The right to bear arms is not the right to open fire

The senseless act of violence committed in Tucson, Ariz. last Saturday was a harrowing reminder of why the U.S. government needs to tighten its gun control policy. Any wacko with a state ID and some cash can easily get his or her hands on a weapon, putting our friends, family members and neighbors in danger of gun violence. It takes little effort for anyone to obtain a gun these days. Hell, you can even buy one at Wal-Mart. The issue of gun control needs to be taken more seriously because of its gravity. We cannot predict random violence, nor can we necessarily place blame on anyone but the convicted shooter. “I wouldn’t blame our political rhetoric any more than I would blame heavy metal music for Columbine,” said comedian Jon Stewart on “The Daily Show” regarding the shooting in Ariz. The only way to prevent future tragedy is increase regulation on gun sales and conceal-and-carry laws.

Now, mind you, I am not suggesting we take away the unalienable rights of our citizens. The right to bear arms allows Americans to protect themselves, and this is a freedom that should not be abolished. I can understand a person wanting to keep a weapon in their nightstand in case of a home intruder. But they should be banned from all public places, besides gun ranges. Guns have no places in schools, courtrooms or shopping malls.

The process of buying a gun and ammunition needs to be strictly regulated, especially for semi-automatic weapons and gun clips. Rep. Carolyn McCarthy, D-N.Y., recently proposed Congress put a ban on ammunition magazines holding more than 10 rounds. Such a law could lessen the magnitude of future cases of gun violence.

Lawmakers also need to strengthen the stipulations of the Brady Law, which requires background checks and a waiting period for people who are purchasing weapons from licensed dealers. According to the Brady Campaign, the law of the same namesake has prevented “over 1.9 million attempts by dangerous people from a gun dealer.” However, criminals are still able to evade the law by obtaining them through unlicensed dealers, like at gun shows, flea markets and the Internet. This needs to stop. Lethal weapons should not be sold using the “honor system.” The government needs to be aware who is selling guns and through which processes.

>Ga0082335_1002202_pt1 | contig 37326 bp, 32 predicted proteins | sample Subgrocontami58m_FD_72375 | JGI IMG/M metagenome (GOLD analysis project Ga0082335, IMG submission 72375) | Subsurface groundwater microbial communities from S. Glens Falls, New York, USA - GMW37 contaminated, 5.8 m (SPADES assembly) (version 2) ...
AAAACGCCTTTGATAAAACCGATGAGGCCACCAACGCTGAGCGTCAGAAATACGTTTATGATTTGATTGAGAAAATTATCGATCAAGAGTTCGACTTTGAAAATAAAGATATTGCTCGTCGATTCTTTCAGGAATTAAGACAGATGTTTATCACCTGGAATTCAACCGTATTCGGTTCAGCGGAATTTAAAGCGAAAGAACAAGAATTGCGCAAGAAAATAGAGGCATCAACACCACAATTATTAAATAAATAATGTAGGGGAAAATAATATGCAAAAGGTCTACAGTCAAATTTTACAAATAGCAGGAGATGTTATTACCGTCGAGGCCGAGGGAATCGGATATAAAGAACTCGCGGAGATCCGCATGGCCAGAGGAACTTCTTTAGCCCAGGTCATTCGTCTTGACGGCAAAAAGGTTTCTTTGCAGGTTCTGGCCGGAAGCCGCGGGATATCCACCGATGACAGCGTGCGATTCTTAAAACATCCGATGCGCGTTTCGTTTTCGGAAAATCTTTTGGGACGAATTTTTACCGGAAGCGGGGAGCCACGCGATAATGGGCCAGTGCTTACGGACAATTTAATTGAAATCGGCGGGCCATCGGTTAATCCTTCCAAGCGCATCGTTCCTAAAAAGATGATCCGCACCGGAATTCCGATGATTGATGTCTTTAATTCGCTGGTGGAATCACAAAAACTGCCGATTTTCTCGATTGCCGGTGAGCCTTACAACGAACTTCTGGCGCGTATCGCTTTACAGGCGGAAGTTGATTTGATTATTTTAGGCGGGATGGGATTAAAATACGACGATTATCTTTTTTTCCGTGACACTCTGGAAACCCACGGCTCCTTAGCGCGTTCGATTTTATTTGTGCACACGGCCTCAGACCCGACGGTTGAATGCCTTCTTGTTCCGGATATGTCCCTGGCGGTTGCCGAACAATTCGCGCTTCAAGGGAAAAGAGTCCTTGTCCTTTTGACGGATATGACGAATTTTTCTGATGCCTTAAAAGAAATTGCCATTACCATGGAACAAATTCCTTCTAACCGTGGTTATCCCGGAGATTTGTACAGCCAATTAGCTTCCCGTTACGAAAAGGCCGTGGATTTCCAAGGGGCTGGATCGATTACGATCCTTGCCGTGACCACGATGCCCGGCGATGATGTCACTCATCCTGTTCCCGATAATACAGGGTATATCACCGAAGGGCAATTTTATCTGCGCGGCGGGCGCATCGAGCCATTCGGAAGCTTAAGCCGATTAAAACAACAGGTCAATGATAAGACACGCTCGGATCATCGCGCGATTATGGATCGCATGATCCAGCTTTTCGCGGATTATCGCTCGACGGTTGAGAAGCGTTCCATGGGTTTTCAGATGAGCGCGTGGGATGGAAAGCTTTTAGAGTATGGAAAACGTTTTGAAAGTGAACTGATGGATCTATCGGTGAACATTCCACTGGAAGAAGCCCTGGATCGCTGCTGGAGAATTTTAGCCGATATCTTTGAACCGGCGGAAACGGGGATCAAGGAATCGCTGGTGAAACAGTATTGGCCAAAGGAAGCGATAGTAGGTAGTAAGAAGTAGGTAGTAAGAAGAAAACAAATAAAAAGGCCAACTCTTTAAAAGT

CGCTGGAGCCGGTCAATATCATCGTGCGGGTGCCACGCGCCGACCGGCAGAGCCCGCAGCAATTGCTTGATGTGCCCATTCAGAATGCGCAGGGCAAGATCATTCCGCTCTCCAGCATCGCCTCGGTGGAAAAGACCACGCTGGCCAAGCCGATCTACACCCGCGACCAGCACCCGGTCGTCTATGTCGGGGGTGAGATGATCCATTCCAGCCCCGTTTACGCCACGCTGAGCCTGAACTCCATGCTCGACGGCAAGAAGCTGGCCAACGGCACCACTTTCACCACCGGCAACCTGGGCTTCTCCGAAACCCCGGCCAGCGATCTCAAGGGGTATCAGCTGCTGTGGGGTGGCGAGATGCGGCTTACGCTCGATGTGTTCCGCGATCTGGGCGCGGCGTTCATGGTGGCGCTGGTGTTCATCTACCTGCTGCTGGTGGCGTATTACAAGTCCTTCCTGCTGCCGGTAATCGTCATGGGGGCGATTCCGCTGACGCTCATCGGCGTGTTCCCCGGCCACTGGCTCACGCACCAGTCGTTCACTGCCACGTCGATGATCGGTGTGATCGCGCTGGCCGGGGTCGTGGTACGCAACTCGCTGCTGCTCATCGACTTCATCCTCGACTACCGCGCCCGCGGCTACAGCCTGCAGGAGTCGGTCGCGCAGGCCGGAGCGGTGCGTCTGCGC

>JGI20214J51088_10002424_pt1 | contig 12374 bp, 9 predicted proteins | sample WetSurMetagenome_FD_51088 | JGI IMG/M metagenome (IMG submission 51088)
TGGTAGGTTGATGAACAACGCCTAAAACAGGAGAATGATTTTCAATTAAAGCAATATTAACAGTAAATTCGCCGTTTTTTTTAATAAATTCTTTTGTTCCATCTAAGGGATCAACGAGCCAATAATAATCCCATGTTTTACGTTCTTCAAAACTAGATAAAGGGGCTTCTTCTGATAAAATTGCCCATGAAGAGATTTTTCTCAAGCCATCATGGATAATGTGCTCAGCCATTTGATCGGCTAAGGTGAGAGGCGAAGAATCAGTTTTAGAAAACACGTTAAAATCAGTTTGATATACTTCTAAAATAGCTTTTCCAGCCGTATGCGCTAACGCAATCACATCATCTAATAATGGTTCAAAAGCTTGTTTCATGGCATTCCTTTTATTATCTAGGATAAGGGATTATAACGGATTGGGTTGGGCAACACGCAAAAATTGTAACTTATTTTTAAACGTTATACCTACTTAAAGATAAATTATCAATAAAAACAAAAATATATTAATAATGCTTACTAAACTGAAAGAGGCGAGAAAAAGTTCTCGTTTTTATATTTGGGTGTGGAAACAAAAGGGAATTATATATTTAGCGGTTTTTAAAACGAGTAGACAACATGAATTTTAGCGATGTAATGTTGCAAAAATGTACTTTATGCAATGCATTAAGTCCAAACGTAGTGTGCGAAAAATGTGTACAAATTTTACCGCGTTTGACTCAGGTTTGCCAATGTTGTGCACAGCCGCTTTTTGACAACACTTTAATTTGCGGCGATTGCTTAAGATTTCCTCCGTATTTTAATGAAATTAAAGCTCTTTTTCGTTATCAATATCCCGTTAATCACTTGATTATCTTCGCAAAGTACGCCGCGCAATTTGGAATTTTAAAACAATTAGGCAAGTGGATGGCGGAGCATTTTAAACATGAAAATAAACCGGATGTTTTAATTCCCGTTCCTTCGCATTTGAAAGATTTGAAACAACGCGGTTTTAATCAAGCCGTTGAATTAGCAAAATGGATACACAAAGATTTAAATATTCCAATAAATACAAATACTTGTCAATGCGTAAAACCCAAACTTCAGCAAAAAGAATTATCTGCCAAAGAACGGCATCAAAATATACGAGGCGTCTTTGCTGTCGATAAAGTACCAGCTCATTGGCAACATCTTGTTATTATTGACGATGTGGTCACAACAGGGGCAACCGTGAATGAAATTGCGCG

Not only that, but I believe people who purchase guns should also be required to pass psychological screenings to detect violent tendencies or other potentially dangerous personality traits. Researchers could develop a survey to do so, similar to the evaluations used to diagnose clinical depression.

Why wouldn’t all lawmakers want to implement laws that have the potential to make our society less dangerous?

Four words: the National Rifle Association (NRA). They have so much leeway in the political arena that guns are now the only unregulated consumer product.

“The NRA should change their name to the Assassin’s Lobby, because that’s what they are,” said Bill Maher on the “Tonight Show.” “Nobody needs a gun that fires 31 rounds,” he added.

It’s true the only reason a person would ever need that much ammunition is to go on a bloody rampage. Case in point: Jared Lee Loughner.

Stricter regulations on guns would not necessarily be a cure-all. Shady characters will still be able to get around rules and regulations like they always have, but at least it would be a start. If nothing else, it would certainly make many people feel safer.